Anyone who’s ever sung on stage knows how much damage a night of singing can do to your throat. Your vocal cords are just like any other body part: they need regular exercise to function normally. For most people, everyday conversation is all the practice they need. But if you sing for a living, you need more targeted exercises to keep your voice in top form.
Voice exercises are all about preparing your vocal cords for the rigors of performance. They address three main areas: they improve your voice quality, broaden your vocal range, and make your voice stronger. Most importantly, at least for the pros, it loosens your vocal structures so they can take the strains of singing for hours on end. Going into a performance without voice exercises is like going for a run without warming up. You can do well, but you’ll be stiff and sore afterwards.
One of the simplest voice exercises is humming. This helps you practice hitting notes without the filter of lyrics and other elements, and controlling volume. Start with a gentle, quiet hum, and then increase the volume little by little until it’s clearly audible. Pay attention to the soft buzzing it makes in your face—you’ll know you’re doing it right when you feel the buzz without making an effort to create it.
The exercise you’re probably most familiar with focuses on the articulators—the parts of your mouth that shape your words, such as your tongue, lips, and jaw. Practice using them by singing isolated syllables such as “ba,” “ma,” “ya,” and “la,” making sure to use a different, deliberate pitch every time. Concentrate on the movement of your articulators. This is especially useful right before a performance, as it relaxes your vocal, facial, and oral muscles and allows you to put more emphasis on your voice itself.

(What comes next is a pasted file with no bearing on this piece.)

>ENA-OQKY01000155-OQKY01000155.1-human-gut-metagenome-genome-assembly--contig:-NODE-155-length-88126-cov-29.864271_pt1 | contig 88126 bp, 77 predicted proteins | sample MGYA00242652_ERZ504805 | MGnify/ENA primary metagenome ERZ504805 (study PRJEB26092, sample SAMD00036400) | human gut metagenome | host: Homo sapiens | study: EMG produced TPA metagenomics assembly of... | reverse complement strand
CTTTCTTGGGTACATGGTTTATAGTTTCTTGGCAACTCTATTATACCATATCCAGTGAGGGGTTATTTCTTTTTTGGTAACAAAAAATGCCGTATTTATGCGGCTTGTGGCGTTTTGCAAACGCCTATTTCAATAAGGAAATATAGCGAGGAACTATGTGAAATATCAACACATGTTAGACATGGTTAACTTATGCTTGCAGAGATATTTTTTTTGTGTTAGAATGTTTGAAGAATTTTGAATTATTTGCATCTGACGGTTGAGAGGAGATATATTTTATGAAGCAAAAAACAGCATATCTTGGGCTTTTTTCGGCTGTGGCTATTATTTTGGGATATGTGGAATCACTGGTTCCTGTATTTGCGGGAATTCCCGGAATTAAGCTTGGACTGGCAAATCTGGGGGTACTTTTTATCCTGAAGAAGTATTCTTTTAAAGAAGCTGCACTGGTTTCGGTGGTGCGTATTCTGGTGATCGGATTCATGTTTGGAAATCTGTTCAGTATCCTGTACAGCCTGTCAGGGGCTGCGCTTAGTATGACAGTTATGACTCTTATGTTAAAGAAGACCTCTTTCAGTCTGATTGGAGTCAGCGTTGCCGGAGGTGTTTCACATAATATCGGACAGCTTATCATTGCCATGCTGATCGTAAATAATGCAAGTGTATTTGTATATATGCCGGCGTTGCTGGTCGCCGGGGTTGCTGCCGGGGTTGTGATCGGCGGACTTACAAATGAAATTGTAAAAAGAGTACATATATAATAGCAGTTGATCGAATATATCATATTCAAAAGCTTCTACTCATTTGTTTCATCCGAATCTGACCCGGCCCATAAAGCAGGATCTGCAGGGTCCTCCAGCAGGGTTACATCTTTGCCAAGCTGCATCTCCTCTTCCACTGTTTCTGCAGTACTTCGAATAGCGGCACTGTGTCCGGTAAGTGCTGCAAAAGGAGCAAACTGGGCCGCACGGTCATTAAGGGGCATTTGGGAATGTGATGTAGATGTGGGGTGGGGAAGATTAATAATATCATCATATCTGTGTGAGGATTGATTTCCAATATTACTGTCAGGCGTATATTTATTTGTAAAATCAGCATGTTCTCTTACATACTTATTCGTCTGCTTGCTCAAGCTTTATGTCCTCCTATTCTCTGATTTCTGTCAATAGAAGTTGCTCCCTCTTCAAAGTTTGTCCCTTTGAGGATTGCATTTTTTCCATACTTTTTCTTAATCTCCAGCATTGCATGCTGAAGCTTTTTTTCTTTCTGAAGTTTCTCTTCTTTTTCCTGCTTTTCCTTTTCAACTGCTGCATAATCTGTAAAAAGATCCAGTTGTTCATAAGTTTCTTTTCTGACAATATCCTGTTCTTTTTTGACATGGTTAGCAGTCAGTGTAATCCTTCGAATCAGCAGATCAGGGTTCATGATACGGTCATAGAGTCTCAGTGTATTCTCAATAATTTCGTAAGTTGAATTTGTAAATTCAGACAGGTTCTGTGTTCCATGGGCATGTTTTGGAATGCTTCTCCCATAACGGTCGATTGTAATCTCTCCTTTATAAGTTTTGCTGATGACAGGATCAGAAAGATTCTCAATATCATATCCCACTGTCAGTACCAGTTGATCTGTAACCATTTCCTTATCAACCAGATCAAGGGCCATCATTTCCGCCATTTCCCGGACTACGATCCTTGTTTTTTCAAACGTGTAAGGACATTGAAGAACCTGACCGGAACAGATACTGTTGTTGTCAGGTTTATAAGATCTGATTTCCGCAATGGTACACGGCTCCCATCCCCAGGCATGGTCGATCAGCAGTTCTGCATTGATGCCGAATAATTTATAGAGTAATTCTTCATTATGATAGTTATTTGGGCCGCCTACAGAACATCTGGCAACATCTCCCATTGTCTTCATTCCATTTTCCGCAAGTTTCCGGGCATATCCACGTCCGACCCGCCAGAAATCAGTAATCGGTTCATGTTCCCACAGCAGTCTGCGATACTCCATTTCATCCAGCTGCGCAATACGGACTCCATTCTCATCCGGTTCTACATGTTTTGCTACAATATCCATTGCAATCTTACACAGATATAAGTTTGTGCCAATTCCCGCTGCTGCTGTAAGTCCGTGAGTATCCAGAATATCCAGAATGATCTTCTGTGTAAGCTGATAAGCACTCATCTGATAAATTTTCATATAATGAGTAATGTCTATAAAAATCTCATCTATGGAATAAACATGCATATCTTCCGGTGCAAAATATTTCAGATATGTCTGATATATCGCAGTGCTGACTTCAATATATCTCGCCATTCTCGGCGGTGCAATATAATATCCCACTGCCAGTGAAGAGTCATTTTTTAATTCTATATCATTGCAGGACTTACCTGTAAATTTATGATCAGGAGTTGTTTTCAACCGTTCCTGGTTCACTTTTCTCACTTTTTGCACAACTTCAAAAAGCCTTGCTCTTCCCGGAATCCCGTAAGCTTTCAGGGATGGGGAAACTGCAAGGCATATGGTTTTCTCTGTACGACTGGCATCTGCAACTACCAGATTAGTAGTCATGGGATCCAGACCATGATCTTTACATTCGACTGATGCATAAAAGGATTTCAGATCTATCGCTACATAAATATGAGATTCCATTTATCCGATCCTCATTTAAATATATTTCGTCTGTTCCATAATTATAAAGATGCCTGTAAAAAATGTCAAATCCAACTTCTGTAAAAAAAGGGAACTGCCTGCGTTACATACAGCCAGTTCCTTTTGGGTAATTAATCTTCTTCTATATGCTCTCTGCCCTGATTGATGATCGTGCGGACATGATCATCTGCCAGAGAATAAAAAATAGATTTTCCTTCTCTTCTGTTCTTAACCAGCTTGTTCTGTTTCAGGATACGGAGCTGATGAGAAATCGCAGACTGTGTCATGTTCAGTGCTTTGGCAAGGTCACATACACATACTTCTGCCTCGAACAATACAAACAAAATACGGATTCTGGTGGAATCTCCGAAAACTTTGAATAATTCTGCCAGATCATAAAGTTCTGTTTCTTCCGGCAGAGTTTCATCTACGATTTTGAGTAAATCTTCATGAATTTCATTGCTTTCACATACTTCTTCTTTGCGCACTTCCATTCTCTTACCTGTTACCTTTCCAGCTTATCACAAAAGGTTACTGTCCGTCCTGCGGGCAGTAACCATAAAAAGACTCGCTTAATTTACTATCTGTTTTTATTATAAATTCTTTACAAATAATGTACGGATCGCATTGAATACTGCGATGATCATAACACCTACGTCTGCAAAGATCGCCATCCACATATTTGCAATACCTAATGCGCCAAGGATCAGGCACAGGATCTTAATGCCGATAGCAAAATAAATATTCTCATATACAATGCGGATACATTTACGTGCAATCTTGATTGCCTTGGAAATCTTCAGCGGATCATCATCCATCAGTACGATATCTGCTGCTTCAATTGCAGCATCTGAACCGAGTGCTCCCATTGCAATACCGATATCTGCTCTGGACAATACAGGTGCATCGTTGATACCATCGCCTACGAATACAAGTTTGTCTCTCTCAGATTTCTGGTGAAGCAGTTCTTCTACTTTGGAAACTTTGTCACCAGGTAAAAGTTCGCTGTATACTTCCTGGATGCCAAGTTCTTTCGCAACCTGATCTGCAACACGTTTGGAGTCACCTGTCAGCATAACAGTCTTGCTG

Voice quality can be addressed with two common drills, one to help you develop a smooth voice and one to extend your range. The first is what allows good singers to move between high and low notes seamlessly, without changing pitch, volume, or any other element. Do this by singing “ah” up and down the scale, feeling the way your throat, chest, and face work together to create the notes. When you’re able to switch between notes while keeping all three body parts working in unison, your notes will sound smoother.
Finally, you can practice extending your vocal range, which is what singers probably work on the most. You can do this by singing as high and low as you’re able to, and then trying to go just beyond that. It’ll be hard and probably sound off on your first few tries, but you’ll be able to get it with practice. One way to help yourself along is to imagine physically reaching up for the high notes and bending down for the low ones. It’s important to always push yourself beyond your current limits; once a particular top or bottom note has become too easy for you, work on learning the next.